Map and Set in JavaScript

Introduction

JavaScript offered only arrays and objects in the initial versions to store collections. Keyed collections are stored in objects, and for storing ordered collections, arrays were utilised.

 

But to solve complex real-life problems, these data structures weren't enough. That's why with ES6, JavaScript offers built-in classes for sets and maps that make the programming easier to maintain. 

 

In this article, we'll be exploring the map and set data structures in JavaScript. So, let's get started!

What is a Map?

Before ES6, many JavaScript developers used to use the objects to map keys to their values. However, using an object as a map has limitations.

For example:

 

  • There is no complete way to iterate over keys, and the keys() method converts fields to given strings, which leads to the collision of keys.
  • There is also no simple way to add new keys and values to the object.

 

ES6 introduced new features like built-in classes, including a collection type called map, which tends to hold key-value pairs of any type. Unlike the previous generation object approach, the new Map object can even remember key insertion order.

 

In simple terms, we can conclude that a JavaScript Map is an associative collection of distinct keys and their corresponding values. Both keys and values can be any type, either primitive or object. This is a significant data structure with many practical uses.

Creation of Map:

let map = new Map([iterable]);

 

  • The map () accepts an optional iterable object whose elements are key-value pairs.

 

Example of a Map:

'use strict';
const scores = new Map([['Shubham', 12], ['Vaishnavi', 13], ['Juhi', 10], ['Priyanka', 12]]);
scores.set('sohuard', 14);
console.log(scores.size);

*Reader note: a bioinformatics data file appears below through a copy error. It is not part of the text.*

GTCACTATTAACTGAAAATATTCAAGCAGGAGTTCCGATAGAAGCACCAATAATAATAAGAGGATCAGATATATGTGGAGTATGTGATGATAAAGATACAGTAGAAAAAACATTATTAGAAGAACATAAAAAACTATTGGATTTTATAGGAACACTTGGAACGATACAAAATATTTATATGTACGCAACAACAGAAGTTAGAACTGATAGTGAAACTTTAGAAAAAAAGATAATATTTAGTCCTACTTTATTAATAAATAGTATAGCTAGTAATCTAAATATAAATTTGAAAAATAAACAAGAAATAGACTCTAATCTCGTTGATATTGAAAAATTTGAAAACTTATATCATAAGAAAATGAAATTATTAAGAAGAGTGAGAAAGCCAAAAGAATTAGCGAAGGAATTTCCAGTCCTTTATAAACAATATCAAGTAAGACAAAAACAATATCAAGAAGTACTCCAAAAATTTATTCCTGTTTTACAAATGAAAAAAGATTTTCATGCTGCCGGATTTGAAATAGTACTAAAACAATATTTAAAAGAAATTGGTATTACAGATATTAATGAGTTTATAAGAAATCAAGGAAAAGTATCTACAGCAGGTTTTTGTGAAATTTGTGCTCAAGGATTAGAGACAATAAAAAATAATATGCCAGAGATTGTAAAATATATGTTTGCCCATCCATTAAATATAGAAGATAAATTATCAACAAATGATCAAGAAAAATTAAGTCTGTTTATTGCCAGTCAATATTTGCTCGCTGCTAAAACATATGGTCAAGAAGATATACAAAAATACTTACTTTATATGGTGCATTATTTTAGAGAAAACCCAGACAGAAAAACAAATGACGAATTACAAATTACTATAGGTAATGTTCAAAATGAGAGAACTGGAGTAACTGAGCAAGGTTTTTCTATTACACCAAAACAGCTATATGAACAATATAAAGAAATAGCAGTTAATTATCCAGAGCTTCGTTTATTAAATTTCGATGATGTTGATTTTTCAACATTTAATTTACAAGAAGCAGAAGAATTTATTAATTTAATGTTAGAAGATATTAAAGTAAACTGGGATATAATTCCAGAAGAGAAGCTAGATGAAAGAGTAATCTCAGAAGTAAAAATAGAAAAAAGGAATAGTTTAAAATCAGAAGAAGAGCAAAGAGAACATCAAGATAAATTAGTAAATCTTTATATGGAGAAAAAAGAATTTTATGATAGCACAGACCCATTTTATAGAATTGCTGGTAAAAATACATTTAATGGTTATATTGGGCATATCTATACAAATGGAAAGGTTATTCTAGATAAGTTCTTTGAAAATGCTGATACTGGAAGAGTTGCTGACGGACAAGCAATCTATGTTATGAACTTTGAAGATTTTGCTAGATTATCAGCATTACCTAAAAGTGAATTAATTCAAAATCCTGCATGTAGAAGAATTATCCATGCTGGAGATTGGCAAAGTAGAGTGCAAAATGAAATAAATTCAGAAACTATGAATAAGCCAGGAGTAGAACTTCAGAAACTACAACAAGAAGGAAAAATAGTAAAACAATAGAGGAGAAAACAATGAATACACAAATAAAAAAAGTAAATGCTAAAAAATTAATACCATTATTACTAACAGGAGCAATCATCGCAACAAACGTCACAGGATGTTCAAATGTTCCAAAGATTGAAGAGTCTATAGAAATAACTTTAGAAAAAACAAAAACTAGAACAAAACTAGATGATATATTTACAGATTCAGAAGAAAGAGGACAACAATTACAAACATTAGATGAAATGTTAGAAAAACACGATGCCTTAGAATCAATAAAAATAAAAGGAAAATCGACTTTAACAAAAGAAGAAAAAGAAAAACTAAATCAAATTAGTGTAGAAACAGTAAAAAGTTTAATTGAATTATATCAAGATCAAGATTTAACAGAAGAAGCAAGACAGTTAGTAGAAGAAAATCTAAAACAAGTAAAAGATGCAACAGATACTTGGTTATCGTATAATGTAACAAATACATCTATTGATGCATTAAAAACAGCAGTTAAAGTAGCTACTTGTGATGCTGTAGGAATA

Output:

5

 

Explanation

  • The map scores that we have created above have been initialised with names and scores values. The initial data of the map may be iterable with the help of a pair of keys and values.
  • We added a key and value to the map using the set() method with key "souhard".
  • To figure out no of keys that are currently on the map, we used the size property. 

Methods and Properties of Map

As an object, a Map is a collection of keyed data items. The main difference is that the map accepts any key. 

 

The table below contains some of the methods of Maps in JavaScript.

 

MethodDescription
new map ()creates the map.
map.set(key, value)stores the value by the key.
map.get(key)returns the value by the key, undefined if the key doesn’t exist in the map.
map.has(key)returns true if the key exists, false otherwise.
map.delete(key)removes the value by the key.
map.forEach(callback[, thisArg])invokes a callback for each key-value pair in the map in the insertion order. The optional thisArg parameter sets this value for each callback.
map.clear()removes everything from the map.
map.sizereturns the current element count.
map.keys()returns an iterable for keys.
map.entries()returns an iterable for entries [key, value].
map.values()returns an iterable for values.

 

Example: In the code below, we can extract the name and score for each key-value pair present in the map:

'use strict';
const scores = new Map([['Shubham', 12], ['Vaishnavi', 13], ['Juhi', 10], ['Priyanka', 12]]);
scores.set('Sohuard', 14);
console.log(scores.size);
for(const [name, score] of scores.entries()) 
{
  console.log(`${name} : ${score}`);
}

Output:

5

Shubham : 12

Vaishnavi : 13

Juhi : 10

Priyanka : 12

Sohuard : 14

Initialisation of a Map:

We can pass an iterable object to the Map() constructor. Let’s understand with the help of an example.

 

Example:

let userRoles = new Map([
    [shubham, 'admin'],
    [Vaishnavi, 'editor'],
    [Juhi, 'subscriber']
]);

 

Converting Keys or Values to Arrays: